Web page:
To acquire a bonded title from the DMV, you must get a surety bond. A surety bond protects the original vehicle owner financially if you wrongfully claim legal ownership of their car. If the original owner provides proof that you don’t have legal ownership of the vehicle, they receive the money from the surety bond to cover damages, such as legal fees.

CheckTIP

You can purchase a surety bond from some banks and insurance companies. The required bond amount is typically tied to the fair market value of the vehicle.

Typical Wait Time for a New Car Title

The amount of time it takes to attain a new car title depends on your state. For example, the Illinois DMV won’t issue a duplicate title within 30 days of the request to avoid fraud. However, Michigan offers same-day duplicate titles with no waiting period.

Typical Wait Time for a New Car Title

Your local DMV or county clerk’s office can give you an estimate of how long it will take to receive the new title, but expect it to take at least a few weeks. Your duplicate title will arrive in the mail, so keep an eye on your mailbox.

If Your Car Title Request Is Rejected

If your new car title request is denied, you should first figure out why the application was not accepted. These are some reasons a request might be denied:

  • The title request form is not notarized. If you submit a new car title application without a notary’s signature, your request will automatically be denied.
  • The VIN or other vehicle details are inaccurate. If any information listed on the title is inaccurate, your new title request form will be denied. For example, if the VIN on the bill of sale is different from the VIN on the original title, the application will be rejected.
  • The odometer reading is incorrect or missing. Similarly, if your car’s title has an incorrect odometer reading or if the reading is missing, the DMV will need to update that information in its database before it can issue you a duplicate title.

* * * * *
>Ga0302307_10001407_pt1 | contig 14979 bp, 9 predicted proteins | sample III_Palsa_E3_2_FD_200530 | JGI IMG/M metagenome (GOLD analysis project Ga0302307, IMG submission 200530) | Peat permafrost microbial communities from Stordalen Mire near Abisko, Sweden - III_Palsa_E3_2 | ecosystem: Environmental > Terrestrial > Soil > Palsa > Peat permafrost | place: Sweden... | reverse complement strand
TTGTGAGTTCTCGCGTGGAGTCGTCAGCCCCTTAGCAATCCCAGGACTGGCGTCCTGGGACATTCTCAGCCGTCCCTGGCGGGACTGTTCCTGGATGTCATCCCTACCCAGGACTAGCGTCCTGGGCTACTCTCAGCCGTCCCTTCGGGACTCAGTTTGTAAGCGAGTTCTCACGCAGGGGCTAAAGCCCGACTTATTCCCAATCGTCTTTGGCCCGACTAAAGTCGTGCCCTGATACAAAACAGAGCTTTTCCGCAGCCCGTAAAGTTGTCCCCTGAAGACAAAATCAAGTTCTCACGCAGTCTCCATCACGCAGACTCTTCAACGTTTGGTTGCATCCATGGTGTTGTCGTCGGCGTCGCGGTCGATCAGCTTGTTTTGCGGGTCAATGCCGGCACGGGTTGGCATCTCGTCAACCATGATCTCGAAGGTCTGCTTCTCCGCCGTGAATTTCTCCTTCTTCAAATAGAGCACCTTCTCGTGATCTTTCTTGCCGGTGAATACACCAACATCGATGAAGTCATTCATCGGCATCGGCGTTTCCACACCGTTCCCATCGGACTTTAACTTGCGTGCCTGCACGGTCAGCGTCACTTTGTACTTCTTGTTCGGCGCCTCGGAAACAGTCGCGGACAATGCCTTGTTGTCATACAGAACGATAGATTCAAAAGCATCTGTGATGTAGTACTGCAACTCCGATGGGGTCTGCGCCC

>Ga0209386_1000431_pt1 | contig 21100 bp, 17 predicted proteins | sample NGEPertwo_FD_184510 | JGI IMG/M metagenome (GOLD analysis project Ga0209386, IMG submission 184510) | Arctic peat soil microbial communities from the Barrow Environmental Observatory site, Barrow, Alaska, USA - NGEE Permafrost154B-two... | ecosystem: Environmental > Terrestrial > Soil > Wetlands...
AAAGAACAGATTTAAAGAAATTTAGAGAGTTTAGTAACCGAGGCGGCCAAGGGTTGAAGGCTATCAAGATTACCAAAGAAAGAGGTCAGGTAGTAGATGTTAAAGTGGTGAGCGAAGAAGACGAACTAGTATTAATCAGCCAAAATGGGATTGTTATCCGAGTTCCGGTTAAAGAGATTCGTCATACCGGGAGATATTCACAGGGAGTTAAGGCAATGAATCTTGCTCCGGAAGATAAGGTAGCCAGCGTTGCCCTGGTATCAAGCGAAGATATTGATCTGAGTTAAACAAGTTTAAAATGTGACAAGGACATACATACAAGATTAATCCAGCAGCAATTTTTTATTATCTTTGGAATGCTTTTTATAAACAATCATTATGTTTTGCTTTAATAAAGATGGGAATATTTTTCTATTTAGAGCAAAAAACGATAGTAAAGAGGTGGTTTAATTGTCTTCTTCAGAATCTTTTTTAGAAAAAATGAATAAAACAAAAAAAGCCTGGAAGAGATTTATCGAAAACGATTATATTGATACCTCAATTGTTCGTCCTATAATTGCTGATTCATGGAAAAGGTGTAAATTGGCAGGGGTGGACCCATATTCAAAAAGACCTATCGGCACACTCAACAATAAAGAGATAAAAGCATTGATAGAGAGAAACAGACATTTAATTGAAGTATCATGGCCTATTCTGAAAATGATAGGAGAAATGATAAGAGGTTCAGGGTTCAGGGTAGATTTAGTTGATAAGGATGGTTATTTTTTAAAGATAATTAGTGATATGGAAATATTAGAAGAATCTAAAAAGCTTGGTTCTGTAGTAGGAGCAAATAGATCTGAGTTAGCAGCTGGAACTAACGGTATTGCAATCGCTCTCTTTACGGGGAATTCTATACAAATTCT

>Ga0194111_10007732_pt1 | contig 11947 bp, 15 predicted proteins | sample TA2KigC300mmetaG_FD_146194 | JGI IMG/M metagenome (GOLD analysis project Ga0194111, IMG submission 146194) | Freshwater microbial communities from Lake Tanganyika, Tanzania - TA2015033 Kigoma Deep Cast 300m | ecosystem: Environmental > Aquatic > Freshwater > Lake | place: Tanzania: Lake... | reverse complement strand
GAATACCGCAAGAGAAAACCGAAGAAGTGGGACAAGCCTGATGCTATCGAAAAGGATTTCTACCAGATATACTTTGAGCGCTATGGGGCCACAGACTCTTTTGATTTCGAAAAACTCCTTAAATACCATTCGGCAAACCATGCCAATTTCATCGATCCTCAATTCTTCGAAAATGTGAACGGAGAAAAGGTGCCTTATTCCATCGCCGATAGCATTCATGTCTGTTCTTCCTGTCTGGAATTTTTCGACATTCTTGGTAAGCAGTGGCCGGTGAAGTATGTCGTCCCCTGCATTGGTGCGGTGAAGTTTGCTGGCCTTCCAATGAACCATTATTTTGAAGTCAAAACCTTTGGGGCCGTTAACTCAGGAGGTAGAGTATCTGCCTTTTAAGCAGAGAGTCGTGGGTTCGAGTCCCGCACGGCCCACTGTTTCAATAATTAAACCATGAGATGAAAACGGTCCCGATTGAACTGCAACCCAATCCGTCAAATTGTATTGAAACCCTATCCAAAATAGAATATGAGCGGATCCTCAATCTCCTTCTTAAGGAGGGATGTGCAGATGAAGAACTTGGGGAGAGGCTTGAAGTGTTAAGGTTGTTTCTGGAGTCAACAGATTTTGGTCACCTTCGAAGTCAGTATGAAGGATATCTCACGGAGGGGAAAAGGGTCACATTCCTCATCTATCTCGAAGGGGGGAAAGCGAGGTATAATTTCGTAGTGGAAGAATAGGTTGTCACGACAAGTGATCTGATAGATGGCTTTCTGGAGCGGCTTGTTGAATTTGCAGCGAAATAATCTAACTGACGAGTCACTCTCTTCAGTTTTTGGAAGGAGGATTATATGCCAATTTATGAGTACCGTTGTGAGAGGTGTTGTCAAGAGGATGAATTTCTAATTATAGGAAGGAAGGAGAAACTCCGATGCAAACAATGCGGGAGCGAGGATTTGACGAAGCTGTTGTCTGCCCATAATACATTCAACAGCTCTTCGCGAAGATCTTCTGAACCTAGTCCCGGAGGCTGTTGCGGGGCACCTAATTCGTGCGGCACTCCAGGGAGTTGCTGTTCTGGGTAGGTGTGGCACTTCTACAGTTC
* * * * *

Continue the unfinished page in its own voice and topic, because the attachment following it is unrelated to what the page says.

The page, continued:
• The title is missing signatures. Car titles must have several signatures, including your signature as the legal owner and the lienholder’s signature if you have a loan. If the title is missing any signatures, the DMV can deny your request for a replacement.

If you made an error on the application or forgot to have it notarized, you can probably resubmit the application and wait for the approval. However, if your application was denied because there was an issue with the title itself, you will need to request the title be updated through the DMV.

Recap

Your car title isn’t just a piece of paper — it’s an important document that proves you legally own your vehicle. You should take care to keep your title safe; however, if it gets lost, damaged, or stolen, it’s possible to receive a replacement from your state’s DMV or county clerk’s office. Just follow the steps listed above, pay the replacement fee, and wait a few weeks to get your title in the mail.

FAQs

What do I do if my car title is stolen?

If your car is stolen and the title is in the glove box, you can get a replacement through the DMV — or whichever agency issues new titles in your area. The process of obtaining a new title is usually the same whether the original version is lost, damaged, or stolen.

Can you apply for a new car title online?

Some states allow you to request a new car title online, but others don’t. For example, in New York and Wisconsin, you’re allowed to replace your title online, but in Vermont and Texas you can only get a replacement in person or by mail. Contact your local DMV to find out what options are available.

Does the dealership send you a title when you buy a new car?

When you purchase a new vehicle from a dealership, the salesperson won’t hand you the title on the spot. If you purchase the vehicle outright, the dealership will mail you the title within a few weeks. However, if you finance your vehicle, the dealership will send the title to the loan company until you have paid off the car in full.

There are currently 41 title-holding states, where the lienholder keeps the title until the driver repays the loan. These other nine states are considered non-title-holding states, where the driver gets to keep the title while they pay off their car:

  • Arizona
  • Kentucky
  • Maryland
  • Michigan
  • Minnesota
  • New York
  • Oklahoma
  • South Dakota
  • Wisconsin

Can you get car insurance without a car title?

It’s possible to attain car insurance without a title, but it depends on the situation. You aren’t required to show the auto insurance company the physical title when you apply for a policy. But in most cases, you can only insure a car that’s in your name. If the title is not in your name, you might be able to purchase a non-owner insurance policy.

Citations

  1. 2022 Notary Fees By State. National Notary Association. (2022).
    https://www.nationalnotary.org/knowledge-center/about-notaries/notary-fees-by-state